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Truth Be Told is Back Y’all!

Latest Episodes

Holding on to Joy

We yearn for glimmers of joy as we dismantle racist systems and consume traumatic news updates, all while sheltering at home in a pandemic. So, we’re revisiting our very first episode, Holding on to Joy, with an updated conversation between host Tonya Mosley and her grandmother, this week’s Wise One, Ernestine Mosley. Our question-asker is Dr. Seema Yasmin, who is an Emmy Award-winning journalist, poet, medical doctor and author. She asked: “How can I feel joy when the world is burning?” This episode was recorded before COVID-19, so Tonya was able to travel to her hometown of Detroit. There, she talked to her grandmother and New York Times bestselling author, adrienne maree brown. Tonya asked her grandmother how she continues to find joy. Her response: “There is a difference between joy and happiness,” said Ernestine Mosley. “I am happy right now. I am just happy to see you. That’s different from joy. The joy is in your heart and it stays with you.” For Ernestine Mosley, she gets joy out of helping people and getting involved in change-making. “When I can talk to someone and lift their spirits, or do something for them to help them in spite of everything in the world, it is still beautiful. We have a beautiful world here and we have to change it.” The self-identified pleasure goddess, adrienne maree brown, also distinguishes joy from happiness. “Joy is not extraneous. .. something you have to earn, or off to the side.” For brown, joy is a freedom journey that allows for pleasure. So much so, that she wrote a book about how to make social justice the most pleasurable human experience, called “Pleasure Activism”. She references Audre Lorde’s “Uses of the Erotic: The Erotic As Power” which emphasizes that in order to keep your eye on the prize, you need to experience your full erotic self. How do you do that? Brown suggests starting with getting to know yourself — learning what your calling is and what work you are supposed to be doing. Next, practice “attention liberation” which is taking your attention away from what you cannot change and focus on the helpers. Then, do an inventory of your life. Specifically, identify the spaces you feel in absolute alignment with yourself and out of alignment (i.e. “I say I care about food justice but I buy McDonald’s every time I’m at the airport” says brown.) Finally, brown emphasizes, “Joy is a practice.” While our world is undergoing a transformation that some may even dub an apocalypse, brown reminds us communities that have survived genocide do so through laughter, intimacy and connection. “Laughter is important. Joy is important. It’s not a guilty pleasure, it is a strategic move towards the future we all need to create. One in which our children are laughing, our children are free. They can go wherever they need to go. There are no borders holding them. That is what I am living and loving for.” Brown leaves us with a powerful quote from Bobby Sands, an Irish nationalist who led a hunger strike in prison in 1981: “Our revenge will be the laughter of our children.” Tonya checked in with her grandmother recently to talk about joy in this moment. Ernestine lives in Detroit, one of the places hardest hit by COVID-19. And for the first few weeks of the protests,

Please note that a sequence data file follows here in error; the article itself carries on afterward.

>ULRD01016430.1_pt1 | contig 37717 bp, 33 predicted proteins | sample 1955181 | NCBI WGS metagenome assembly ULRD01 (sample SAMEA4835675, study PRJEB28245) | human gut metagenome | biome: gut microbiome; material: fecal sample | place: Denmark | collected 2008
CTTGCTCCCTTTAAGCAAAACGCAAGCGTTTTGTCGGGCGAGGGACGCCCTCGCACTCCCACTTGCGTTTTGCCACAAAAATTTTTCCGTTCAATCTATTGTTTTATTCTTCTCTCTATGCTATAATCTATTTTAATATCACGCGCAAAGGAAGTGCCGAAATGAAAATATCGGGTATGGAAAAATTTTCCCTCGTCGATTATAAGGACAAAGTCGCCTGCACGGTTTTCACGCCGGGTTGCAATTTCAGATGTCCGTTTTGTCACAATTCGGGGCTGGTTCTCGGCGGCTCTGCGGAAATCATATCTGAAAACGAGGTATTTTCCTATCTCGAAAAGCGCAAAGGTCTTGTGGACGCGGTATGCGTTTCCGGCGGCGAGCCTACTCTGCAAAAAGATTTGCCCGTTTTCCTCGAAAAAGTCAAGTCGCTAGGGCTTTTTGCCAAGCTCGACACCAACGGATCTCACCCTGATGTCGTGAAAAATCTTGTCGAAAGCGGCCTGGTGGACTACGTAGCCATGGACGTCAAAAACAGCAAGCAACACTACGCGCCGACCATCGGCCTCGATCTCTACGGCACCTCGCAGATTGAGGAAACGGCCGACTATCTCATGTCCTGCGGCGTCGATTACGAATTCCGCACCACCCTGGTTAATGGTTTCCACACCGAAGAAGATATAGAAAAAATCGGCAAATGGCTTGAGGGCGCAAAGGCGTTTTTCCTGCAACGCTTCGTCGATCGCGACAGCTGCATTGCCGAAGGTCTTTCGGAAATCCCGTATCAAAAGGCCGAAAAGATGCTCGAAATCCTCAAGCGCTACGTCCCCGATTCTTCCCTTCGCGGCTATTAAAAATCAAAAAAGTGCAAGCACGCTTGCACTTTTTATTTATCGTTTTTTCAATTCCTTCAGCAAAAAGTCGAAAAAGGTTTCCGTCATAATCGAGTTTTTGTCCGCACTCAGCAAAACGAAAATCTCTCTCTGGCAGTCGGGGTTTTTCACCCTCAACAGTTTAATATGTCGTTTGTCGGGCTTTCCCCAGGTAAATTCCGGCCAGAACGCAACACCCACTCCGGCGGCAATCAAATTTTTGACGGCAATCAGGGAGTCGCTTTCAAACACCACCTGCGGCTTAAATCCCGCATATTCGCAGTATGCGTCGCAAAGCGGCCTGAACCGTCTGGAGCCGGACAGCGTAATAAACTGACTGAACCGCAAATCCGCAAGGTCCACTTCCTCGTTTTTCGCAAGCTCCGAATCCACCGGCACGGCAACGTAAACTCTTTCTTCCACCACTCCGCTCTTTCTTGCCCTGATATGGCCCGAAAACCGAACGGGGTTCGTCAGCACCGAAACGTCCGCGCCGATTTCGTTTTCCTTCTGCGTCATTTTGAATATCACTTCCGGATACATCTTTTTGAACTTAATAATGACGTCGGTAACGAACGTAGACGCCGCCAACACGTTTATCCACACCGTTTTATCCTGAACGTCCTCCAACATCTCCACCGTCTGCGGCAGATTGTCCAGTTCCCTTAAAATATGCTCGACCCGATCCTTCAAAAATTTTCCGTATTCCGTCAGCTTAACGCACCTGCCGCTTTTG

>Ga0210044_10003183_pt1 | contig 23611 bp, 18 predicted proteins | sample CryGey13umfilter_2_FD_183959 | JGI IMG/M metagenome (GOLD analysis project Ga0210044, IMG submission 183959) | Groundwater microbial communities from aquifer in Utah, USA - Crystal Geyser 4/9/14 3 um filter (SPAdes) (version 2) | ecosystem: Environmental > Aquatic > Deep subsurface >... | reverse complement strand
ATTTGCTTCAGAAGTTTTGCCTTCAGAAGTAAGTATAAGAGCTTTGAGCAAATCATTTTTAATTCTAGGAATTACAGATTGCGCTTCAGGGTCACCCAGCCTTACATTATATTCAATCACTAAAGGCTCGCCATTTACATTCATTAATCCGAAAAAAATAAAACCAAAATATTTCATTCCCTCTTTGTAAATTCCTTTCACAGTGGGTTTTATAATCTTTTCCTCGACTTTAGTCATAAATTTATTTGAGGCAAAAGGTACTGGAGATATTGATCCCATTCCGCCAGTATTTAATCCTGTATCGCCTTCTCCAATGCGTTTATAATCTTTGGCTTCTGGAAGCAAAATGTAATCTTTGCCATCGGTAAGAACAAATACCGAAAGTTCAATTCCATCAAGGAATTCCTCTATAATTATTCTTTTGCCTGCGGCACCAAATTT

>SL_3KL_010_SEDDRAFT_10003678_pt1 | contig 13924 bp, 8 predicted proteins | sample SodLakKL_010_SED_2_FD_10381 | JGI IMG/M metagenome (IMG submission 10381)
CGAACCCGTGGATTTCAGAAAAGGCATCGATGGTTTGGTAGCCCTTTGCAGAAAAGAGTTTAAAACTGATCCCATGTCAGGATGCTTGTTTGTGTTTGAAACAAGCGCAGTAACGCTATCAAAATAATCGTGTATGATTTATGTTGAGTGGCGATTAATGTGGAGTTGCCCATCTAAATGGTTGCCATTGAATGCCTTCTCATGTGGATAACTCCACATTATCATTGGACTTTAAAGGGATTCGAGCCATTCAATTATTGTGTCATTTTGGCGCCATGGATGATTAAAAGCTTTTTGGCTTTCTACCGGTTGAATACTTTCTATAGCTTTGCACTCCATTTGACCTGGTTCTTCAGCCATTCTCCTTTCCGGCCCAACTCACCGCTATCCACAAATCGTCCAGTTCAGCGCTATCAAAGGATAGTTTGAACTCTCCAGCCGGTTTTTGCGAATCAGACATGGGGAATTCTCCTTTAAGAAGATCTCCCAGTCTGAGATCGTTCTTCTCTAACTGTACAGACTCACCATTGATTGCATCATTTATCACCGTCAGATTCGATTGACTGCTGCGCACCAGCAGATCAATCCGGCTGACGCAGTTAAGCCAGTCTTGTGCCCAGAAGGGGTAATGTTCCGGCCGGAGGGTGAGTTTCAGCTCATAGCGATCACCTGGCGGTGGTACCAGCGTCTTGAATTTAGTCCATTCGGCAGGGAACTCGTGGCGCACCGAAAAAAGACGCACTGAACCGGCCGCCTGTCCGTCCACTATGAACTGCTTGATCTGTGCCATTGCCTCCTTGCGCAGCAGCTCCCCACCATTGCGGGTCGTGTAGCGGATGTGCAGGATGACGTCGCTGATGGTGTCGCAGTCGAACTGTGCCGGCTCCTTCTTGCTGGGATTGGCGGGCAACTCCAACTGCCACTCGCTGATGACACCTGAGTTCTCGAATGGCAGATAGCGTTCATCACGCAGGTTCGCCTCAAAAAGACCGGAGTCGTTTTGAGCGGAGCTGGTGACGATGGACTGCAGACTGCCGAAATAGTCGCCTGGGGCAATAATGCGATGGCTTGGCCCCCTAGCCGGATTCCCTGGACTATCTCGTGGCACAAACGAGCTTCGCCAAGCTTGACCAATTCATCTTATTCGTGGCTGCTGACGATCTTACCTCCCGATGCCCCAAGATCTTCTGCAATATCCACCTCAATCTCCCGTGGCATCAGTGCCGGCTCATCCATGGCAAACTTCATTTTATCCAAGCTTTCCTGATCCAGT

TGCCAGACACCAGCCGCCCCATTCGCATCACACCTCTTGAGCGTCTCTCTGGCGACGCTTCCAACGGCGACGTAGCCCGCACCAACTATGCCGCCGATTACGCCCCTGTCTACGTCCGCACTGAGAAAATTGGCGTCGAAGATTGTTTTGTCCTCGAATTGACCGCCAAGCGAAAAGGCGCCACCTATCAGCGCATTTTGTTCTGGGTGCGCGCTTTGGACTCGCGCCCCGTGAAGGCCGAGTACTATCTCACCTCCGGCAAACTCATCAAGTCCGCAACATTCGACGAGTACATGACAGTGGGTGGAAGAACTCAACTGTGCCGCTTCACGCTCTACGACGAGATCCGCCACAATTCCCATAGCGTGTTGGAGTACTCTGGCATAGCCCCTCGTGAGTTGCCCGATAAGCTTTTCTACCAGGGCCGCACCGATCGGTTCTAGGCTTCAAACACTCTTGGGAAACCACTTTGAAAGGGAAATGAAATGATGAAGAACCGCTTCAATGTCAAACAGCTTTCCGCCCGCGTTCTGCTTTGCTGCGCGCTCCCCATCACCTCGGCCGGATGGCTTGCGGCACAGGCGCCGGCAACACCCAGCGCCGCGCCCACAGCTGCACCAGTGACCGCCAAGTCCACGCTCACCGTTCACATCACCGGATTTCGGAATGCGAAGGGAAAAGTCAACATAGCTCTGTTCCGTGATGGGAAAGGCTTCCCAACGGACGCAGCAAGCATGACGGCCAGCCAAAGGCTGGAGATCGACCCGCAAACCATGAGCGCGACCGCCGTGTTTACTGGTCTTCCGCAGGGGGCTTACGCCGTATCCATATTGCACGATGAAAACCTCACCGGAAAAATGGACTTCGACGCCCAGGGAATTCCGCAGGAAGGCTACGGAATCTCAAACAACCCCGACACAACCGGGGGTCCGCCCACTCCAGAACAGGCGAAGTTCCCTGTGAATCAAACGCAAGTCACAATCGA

33 MIN1 w ago
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Holding on to Joy

Coming Out While Staying In: Dealing With Homophobia At Home